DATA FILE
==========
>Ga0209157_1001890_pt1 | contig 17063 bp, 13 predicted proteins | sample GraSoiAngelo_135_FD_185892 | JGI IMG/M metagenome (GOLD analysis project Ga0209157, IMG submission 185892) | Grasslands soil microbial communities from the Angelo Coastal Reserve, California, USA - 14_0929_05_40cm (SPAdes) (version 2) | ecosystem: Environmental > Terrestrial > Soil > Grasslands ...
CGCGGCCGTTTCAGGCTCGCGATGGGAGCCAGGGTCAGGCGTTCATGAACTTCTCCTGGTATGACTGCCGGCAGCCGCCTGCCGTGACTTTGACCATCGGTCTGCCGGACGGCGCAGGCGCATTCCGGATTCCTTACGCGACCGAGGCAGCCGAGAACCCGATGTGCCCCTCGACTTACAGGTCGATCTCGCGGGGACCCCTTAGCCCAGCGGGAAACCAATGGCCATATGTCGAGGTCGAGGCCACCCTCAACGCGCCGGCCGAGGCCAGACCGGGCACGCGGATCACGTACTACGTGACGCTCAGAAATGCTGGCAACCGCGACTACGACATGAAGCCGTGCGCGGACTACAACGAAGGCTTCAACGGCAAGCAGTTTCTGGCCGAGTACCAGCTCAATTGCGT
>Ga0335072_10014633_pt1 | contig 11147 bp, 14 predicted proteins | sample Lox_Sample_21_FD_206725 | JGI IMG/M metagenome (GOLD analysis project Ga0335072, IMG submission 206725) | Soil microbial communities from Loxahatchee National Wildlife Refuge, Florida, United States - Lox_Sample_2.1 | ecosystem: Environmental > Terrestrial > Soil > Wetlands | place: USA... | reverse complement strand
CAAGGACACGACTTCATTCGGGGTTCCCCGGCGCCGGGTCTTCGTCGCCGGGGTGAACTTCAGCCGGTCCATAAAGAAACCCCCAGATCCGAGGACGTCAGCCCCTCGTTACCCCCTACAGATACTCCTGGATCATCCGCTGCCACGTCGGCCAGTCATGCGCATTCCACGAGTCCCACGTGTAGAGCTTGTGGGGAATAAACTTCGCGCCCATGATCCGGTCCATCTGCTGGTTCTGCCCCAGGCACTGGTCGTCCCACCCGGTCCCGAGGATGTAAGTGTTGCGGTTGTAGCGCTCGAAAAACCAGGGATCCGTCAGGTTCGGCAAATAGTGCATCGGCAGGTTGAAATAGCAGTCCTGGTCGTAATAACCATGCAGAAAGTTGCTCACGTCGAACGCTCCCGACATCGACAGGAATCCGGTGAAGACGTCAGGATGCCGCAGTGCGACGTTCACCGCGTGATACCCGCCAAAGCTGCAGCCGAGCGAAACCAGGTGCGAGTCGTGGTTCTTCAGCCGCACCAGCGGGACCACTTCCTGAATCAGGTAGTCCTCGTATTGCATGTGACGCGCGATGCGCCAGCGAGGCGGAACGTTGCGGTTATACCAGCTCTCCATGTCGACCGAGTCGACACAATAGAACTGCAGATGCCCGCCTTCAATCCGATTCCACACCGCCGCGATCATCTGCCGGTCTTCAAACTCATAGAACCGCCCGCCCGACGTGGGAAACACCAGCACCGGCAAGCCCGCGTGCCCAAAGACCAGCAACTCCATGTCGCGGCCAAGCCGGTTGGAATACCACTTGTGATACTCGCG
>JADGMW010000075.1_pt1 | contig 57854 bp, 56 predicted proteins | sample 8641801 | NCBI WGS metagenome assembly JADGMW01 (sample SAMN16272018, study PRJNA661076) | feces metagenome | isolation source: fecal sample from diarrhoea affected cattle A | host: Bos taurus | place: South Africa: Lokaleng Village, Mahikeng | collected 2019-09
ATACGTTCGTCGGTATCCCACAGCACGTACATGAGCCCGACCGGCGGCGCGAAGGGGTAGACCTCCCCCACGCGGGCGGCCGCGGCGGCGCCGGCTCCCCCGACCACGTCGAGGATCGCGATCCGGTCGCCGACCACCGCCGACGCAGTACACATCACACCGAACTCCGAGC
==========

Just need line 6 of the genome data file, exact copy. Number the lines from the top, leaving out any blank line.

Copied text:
ATACGTTCGTCGGTATCCCACAGCACGTACATGAGCCCGACCGGCGGCGCGAAGGGGTAGACCTCCCCCACGCGGGCGGCCGCGGCGGCGCCGGCTCCCCCGACCACGTCGAGGATCGCGATCCGGTCGCCGACCACCGCCGACGCAGTACACATCACACCGAACTCCGAGC